The Onion Router: a Raspberry Pi based Tor Wi-Fi Access Point for Easy Anonymous Internet

Do you get the feeling that you are being watched online? Would you like to have the best possible online security all the time? Would you also like to add security to your Internet-connected devices that don’t offer encrypted connections, such as Chromecast for your television or OBI for your VoIP telephone? With a TOR-based router (See Note#1 below), you also can access Hulu, Netflix, HBO, or your favorite team’s game while traveling overseas. You can add industrial-strength encryption to your in-home networking creating secure, encrypted connections for EVERY device on your network. In fact, you have two options: (1.) build it yourself or (2.) buy it already pre-built.

Build Your Own

Tony Gaitatzis has published an article showing how you can build your own VPN/TOR Router and wi-fi access point from a Raspberry Pi, two USB Wi-Fi dongles, an SD card, and a power plug. However, you need to be experienced at building your own computer devices, installing Linux onto an SD memory card, and other homebuilding skills. Gaitatzis describes the difficulty as “Intermediate” and says the parts will cost $60-80. Assuming you are an experienced builder, you will spend 1 to 4 hours building the Tor wi-fi Access Point.

You can read Tony Gaitatzis’ article at http://goo.gl/ZLVkmn.

Buy It Already Built

For those of us who lack the needed skills, there is an easier solution, although a bit more expensive: buy a similar device already built. Simply unpack it from the shipping box, plug it in, and start using it.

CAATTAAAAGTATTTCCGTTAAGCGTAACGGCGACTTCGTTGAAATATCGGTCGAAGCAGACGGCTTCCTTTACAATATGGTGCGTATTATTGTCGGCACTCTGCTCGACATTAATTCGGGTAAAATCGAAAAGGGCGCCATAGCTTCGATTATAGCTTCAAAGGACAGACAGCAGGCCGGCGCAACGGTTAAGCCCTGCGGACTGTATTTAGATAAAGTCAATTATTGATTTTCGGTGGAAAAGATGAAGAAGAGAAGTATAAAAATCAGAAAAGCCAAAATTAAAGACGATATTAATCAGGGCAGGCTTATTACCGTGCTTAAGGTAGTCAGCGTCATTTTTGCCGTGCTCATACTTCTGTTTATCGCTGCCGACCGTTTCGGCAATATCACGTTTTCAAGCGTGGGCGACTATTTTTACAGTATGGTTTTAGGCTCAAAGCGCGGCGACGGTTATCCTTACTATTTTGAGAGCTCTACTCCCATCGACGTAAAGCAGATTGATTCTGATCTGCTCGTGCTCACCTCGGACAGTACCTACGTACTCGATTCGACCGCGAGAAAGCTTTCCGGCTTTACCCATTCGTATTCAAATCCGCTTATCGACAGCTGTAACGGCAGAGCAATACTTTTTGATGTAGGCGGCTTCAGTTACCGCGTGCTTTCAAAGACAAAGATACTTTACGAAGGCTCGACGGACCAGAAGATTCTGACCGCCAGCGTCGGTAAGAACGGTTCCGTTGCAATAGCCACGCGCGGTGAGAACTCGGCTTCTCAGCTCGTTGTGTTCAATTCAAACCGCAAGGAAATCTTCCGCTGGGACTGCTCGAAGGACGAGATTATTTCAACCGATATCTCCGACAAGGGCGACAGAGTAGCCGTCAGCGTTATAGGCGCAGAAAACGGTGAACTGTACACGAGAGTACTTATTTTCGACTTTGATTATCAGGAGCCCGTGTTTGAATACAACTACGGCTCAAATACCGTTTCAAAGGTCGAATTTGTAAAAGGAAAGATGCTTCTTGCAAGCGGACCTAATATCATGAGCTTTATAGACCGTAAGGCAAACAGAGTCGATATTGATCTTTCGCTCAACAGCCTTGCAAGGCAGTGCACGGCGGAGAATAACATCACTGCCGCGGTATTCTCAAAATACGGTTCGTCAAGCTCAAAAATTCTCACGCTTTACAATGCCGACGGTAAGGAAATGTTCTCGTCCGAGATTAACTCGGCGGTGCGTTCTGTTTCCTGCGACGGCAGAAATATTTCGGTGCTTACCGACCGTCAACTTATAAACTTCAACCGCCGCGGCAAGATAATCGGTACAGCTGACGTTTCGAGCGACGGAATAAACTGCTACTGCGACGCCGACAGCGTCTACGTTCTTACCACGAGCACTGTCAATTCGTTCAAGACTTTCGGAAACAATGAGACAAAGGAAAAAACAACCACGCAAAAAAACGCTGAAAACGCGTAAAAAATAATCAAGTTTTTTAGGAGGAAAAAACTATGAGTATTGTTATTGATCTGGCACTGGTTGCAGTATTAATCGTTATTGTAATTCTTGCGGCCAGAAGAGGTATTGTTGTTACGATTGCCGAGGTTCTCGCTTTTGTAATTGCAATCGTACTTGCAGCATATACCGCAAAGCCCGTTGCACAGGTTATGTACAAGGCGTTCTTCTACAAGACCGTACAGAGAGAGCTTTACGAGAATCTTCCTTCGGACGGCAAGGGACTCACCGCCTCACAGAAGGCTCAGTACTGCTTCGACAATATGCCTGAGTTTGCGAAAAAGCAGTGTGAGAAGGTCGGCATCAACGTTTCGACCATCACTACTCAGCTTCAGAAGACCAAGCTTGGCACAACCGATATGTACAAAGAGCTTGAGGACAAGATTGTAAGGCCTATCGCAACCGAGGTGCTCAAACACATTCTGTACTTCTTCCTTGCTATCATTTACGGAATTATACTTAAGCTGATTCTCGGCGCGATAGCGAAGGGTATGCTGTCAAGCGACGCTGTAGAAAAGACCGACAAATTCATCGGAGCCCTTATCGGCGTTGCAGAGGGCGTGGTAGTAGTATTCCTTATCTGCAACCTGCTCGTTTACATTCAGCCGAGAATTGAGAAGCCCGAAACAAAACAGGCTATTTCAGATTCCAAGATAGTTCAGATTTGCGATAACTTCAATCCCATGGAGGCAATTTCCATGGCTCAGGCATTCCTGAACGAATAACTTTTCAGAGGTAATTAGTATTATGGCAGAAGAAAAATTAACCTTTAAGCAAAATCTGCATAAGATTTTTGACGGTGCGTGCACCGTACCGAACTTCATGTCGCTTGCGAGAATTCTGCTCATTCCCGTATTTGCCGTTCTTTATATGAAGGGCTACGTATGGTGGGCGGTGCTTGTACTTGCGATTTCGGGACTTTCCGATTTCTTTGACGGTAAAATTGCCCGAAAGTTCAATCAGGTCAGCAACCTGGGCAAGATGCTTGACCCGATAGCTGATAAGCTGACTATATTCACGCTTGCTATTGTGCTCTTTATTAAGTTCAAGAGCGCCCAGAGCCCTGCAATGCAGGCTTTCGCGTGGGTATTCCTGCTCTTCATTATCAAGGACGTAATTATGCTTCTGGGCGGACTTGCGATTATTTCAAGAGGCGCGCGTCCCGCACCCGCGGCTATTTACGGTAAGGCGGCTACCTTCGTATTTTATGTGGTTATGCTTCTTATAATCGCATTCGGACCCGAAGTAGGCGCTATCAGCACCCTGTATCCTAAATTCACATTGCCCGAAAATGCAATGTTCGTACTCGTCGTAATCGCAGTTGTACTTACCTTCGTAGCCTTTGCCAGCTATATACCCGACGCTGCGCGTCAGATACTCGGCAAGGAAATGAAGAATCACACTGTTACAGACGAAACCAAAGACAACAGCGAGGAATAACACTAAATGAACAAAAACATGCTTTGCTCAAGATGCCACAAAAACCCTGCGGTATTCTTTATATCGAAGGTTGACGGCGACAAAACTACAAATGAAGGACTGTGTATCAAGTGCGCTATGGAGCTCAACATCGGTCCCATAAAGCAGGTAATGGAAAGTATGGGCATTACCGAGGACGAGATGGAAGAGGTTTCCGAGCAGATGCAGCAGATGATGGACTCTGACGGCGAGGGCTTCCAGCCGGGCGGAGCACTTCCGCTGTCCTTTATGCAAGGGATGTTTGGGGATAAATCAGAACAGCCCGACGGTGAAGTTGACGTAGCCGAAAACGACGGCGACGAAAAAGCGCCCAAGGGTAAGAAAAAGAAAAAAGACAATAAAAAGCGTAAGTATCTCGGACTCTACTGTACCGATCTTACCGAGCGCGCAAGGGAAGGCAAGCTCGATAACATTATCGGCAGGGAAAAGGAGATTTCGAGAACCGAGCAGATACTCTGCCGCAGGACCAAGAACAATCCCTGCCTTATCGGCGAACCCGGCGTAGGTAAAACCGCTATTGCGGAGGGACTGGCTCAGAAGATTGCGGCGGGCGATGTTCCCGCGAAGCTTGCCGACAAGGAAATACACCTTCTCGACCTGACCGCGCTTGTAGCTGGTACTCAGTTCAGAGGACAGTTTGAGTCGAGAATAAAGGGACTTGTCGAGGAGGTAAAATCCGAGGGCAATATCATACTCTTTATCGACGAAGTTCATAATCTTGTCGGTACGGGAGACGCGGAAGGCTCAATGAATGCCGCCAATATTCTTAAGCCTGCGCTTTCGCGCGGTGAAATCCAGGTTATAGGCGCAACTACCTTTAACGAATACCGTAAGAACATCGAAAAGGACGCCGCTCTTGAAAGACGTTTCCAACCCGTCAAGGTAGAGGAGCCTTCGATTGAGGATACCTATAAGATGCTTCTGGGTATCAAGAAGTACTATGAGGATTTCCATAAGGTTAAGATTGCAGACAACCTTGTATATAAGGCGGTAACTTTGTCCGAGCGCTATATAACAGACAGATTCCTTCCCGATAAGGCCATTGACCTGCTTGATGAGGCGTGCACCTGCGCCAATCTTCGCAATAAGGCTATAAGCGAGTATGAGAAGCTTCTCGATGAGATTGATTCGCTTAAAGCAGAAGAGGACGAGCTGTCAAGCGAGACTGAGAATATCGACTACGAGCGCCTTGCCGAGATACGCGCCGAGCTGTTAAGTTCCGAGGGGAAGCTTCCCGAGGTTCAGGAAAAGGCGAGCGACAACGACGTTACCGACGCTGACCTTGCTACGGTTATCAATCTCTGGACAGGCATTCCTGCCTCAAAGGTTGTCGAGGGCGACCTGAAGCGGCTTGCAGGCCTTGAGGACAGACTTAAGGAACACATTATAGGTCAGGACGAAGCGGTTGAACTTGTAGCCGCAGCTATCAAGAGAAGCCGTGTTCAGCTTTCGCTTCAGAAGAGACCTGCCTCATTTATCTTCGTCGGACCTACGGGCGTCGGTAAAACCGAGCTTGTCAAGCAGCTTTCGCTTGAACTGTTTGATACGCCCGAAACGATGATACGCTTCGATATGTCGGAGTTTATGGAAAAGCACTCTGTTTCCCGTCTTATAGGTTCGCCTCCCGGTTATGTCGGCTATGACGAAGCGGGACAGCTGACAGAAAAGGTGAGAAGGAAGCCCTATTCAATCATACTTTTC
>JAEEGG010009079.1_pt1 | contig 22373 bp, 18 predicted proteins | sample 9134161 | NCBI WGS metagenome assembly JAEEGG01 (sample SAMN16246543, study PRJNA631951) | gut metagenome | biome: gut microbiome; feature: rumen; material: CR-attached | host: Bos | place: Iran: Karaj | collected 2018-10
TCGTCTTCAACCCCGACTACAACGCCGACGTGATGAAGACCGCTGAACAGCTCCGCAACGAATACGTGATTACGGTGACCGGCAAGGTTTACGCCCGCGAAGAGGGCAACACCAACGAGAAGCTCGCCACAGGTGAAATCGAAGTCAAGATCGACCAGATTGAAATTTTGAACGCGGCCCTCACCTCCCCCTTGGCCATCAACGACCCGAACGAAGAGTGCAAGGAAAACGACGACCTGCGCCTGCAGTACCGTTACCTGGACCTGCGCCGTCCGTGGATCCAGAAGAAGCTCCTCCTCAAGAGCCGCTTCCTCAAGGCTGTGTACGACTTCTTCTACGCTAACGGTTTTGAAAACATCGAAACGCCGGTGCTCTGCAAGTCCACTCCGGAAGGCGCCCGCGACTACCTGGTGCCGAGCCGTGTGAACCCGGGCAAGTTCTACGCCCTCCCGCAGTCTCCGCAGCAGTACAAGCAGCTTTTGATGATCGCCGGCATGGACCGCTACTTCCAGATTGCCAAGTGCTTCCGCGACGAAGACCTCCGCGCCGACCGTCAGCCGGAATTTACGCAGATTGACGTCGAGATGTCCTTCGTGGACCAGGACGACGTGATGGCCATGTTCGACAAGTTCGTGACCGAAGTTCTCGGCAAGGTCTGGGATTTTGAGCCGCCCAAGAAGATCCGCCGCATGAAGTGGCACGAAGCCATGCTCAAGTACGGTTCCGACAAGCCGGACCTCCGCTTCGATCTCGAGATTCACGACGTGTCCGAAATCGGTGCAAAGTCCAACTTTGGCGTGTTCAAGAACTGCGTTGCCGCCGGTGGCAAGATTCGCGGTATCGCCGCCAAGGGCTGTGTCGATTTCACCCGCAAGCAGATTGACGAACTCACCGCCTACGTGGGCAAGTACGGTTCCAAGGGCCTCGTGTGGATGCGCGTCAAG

Chicago Electronic Distributors sells a similar, although not identical, unit already built and available for use for $119. It is also based on the tiny Raspberry Pi printed circuit board. The device’s web site claims, “In fact, all you need to do is plug your Raspberry Pi into an Ethernet port on your existing router, and you will now have a new WiFi network that is anonymous.”

You can learn more at Chicago Electronic Distributors’ web site at http://goo.gl/zKehqJ.

Similarities

Both units are portable (assuming you put the homebuilt unit into a suitable case) and can be carried to school, the office, a coffee shop, or to a hotel room on your next business trip. However, either unit does need to be connected to the Internet via a hard-wired ethernet connection. If your hotel or other location only offers wi-fi, you can still use it by also carrying a wi-fi “bridge” (also called a “wi-fi to ethernet converter”) with you that converts wi-fi signals to a wired ethernet connection. You can learn more about wi-fi bridges at http://www.pcmag.com/encyclopedia/term/55846/wi-fi-bridge. Such bridges are available from many retailers, including from Amazon at http://goo.gl/Fdn2z4.

Obviously, obtaining and carrying an additional device adds to the expense, to the complexity, and to the space required in your travel kit.

According to internal NSA documents leaked by Edward Snowden, the NSA calls Tor “the king of high-secure, low-latency internet anonymity”.

NOTE #1: What is Tor?

Tor is free software and an open network that helps you defend against a form of network surveillance that threatens personal freedom and privacy, confidential business activities and relationships, and state security known as traffic analysis. Learn more about Tor at torproject.org.

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